Black Cat
Grove Press
Black Cat

How to Draw a Novel

by Martín Solares Translated from Spanish by Heather Cleary

From the acclaimed author of The Black Minutes and Don’t Send FlowersHow to Draw a Novel is an ingenious and visually stimulating exploration of narrative and craft from master storyteller and former publisher Martín Solares

  • Imprint Grove Hardcover
  • Page Count 208
  • Publication Date December 12, 2023
  • ISBN-13 978-0-8021-5930-4
  • Dimensions 5.5" x 8.25"
  • US List Price $20.00
  • Imprint Black Cat
  • Publication Date December 12, 2023
  • ISBN-13 978-0-8021-5931-1
  • US List Price $20.00

In this finely wrought collection of essays, Martín Solares examines the novel in all its forms, exploring the conventions of structure, the novel as a house that one must build brick by brick, and the objects and characters that build out the world of the novel in unique and complex ways. With poetic, graceful prose, that reflects the power of fascination with literary fiction, Solares uses line drawings to realize the ebb and flow of the novel, with Moby Dick spiraling across the page while Dracula takes the form of an erratic heartbeat. A novelist, occasional scholar, and former acquiring editor in Mexican publishing, Solares breaks out of the Anglo-American-dominated canon of many craft books, ranging across Latin and South America as well. He considers how writers invent (or discover) their characters, the importance of place (or not) in the novel, and the myriad of forms the novel may take. Solares’ passion for the form is obvious, and his insights into the construction of the novel are as profound as they are accessible. This is a writer’s book, and an important contribution to the study of craft and fiction.

Praise for How to Draw a Novel:

“The author’s mercurial focus flows in unexpected directions, mixing literary analysis, biographical tidbits . . . and punchy aphorisms . . . in kaleidoscopic fashion, and the line drawings amuse . . . It adds up to an audacious and unique consideration of the art of the novel.”Publishers Weekly (starred review)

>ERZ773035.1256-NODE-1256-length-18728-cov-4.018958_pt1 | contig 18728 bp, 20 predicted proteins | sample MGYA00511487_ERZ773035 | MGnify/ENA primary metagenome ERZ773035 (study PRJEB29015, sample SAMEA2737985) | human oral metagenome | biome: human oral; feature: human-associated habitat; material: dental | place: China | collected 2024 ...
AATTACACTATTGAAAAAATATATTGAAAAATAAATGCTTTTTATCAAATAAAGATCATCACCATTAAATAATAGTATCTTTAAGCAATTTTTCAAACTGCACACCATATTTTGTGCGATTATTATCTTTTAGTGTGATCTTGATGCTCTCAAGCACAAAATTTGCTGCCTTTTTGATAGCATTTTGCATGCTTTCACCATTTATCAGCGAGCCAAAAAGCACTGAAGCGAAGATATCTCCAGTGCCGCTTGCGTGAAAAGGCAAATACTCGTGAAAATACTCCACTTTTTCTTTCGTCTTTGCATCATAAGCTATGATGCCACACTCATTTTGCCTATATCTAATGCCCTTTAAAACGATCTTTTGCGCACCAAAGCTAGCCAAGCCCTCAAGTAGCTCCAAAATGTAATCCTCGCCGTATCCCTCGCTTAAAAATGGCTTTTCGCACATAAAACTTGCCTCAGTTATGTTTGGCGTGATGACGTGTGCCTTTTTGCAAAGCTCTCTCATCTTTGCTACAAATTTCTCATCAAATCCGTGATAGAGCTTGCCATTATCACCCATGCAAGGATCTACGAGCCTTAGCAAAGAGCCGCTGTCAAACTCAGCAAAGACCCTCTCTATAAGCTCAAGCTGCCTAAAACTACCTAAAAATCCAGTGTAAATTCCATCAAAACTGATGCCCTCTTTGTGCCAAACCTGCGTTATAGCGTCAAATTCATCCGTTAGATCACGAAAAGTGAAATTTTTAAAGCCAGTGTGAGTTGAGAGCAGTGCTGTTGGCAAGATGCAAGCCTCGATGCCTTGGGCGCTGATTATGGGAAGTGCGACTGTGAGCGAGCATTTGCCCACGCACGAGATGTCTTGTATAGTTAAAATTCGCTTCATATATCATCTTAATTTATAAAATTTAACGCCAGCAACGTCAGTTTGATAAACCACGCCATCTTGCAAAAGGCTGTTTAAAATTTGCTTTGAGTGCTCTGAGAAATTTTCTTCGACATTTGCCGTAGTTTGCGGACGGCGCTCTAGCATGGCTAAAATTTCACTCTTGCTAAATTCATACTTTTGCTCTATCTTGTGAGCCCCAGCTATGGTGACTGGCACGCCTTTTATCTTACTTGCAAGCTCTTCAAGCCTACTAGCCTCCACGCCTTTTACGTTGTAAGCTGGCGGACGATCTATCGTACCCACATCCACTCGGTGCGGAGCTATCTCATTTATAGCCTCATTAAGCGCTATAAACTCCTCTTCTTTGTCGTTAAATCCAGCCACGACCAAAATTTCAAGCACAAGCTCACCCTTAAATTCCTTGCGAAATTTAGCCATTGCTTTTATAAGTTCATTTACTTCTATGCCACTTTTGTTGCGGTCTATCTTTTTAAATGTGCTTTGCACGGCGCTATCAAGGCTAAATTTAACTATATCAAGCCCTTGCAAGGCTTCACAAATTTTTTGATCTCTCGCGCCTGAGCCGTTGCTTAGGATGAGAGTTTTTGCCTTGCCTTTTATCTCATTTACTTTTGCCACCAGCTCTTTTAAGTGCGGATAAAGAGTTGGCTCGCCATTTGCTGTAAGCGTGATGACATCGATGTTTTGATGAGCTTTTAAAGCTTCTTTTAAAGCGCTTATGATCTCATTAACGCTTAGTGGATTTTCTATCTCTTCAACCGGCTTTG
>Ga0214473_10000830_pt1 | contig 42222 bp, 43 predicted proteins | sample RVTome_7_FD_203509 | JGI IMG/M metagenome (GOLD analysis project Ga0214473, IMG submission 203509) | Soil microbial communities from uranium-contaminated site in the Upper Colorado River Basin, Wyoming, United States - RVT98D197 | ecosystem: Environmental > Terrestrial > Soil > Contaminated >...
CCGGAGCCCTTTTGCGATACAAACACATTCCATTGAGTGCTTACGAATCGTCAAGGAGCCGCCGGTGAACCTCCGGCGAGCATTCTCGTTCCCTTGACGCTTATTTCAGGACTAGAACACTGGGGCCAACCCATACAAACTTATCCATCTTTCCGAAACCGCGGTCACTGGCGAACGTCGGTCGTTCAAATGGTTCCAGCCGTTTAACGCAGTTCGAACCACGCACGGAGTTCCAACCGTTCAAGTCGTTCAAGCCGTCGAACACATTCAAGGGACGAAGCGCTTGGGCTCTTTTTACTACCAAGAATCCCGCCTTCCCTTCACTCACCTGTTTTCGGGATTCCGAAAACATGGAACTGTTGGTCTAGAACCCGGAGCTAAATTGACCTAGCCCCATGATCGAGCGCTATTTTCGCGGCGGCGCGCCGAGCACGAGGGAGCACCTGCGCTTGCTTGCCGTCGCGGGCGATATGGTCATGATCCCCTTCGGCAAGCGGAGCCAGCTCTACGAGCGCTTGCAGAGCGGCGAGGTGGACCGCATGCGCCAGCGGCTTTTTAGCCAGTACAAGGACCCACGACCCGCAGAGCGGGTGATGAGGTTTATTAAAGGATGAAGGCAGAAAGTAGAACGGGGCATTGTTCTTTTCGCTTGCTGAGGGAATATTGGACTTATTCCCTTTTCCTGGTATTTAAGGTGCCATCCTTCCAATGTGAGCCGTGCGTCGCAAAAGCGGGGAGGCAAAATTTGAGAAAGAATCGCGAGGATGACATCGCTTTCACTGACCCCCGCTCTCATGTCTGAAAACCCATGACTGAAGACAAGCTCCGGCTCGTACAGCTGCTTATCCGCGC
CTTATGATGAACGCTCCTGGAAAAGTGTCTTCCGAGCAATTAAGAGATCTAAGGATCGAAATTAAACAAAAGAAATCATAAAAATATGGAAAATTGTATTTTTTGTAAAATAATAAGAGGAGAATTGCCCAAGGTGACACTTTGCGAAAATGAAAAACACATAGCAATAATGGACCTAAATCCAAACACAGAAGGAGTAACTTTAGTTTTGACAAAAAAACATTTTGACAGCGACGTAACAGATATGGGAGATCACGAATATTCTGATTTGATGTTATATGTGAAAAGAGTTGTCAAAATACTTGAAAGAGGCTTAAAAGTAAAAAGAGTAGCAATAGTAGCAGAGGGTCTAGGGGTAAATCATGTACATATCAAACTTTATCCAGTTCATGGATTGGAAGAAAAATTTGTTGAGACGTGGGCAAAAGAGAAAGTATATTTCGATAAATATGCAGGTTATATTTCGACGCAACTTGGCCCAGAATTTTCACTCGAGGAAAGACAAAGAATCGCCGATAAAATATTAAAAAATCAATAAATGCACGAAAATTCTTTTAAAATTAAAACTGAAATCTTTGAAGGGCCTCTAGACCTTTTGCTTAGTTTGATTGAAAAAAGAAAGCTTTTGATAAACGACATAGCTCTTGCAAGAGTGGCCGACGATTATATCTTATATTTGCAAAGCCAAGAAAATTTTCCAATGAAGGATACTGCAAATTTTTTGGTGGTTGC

“A quirky, playful addition to the well-populated subgenre of fiction writers writing about writing fiction.”Kirkus Reviews

Praise for How to Draw a Novel (Mexican edition):

“Although it is formally a book of essays, the truth is that How to Draw a Novel is something more, much more . . . the book has a lot of talk, a lot of mischief, a lot of confession.”—José David Cano, Forbes

“Martín Solares has managed, with this book, to create a world not just for himself, but also for the reader, who is invited to read novels as if he were drawing them himself, and to write them as if his own fate was at stake in the plot.”—Gonzalo Lizardo, Confabulario

“This title is recommended reading for anyone who wants to venture into fiction writing; or also for those who like to read novels and want the backstage of this literary genre, without pretensions to writing . . . A kind of literary workshop, written with a conversational tone, as if he were speaking directly to the reader.”—Jorge Perez, +Letras

“A carefree and sincere journey through abstract but intuitive representations of the structure of the novel.”—Isai Moreno, Nagari

Praise for Martín Solares:

“A powerful, kaleidoscopic tale . . . another urgent and vital work from a writer to watch.”Booklist (starred review) on Don’t Send Flowers

“Mr. Solares is a graceful, even poetic, writer, especially in his hard-boiled dialogue and his descriptions of the wildly varied landscapes and ethnic types of northern Mexico. Though the world of The Black Minutes is one to inspire fear and revulsion, Mr. Solares’s descriptions of it are oddly beautiful and fascinating in the same way that overturning a rock and observing the maggots beneath can be a perversely edifying spectacle.”—Larry Rohter, New York Times

“Rich in conception and execution . . . Don’t Send Flowers is full of odd twists and strange surprises.”Wall Street Journal on Don’t Send Flowers

“Martín Solares uses the codes and formula of classic crime novels to create a universe where the reader is permanently on a fluctuating border between dream and reality, between fiction and the authentic violence of facts.”Le Monde (France) on The Black Minutes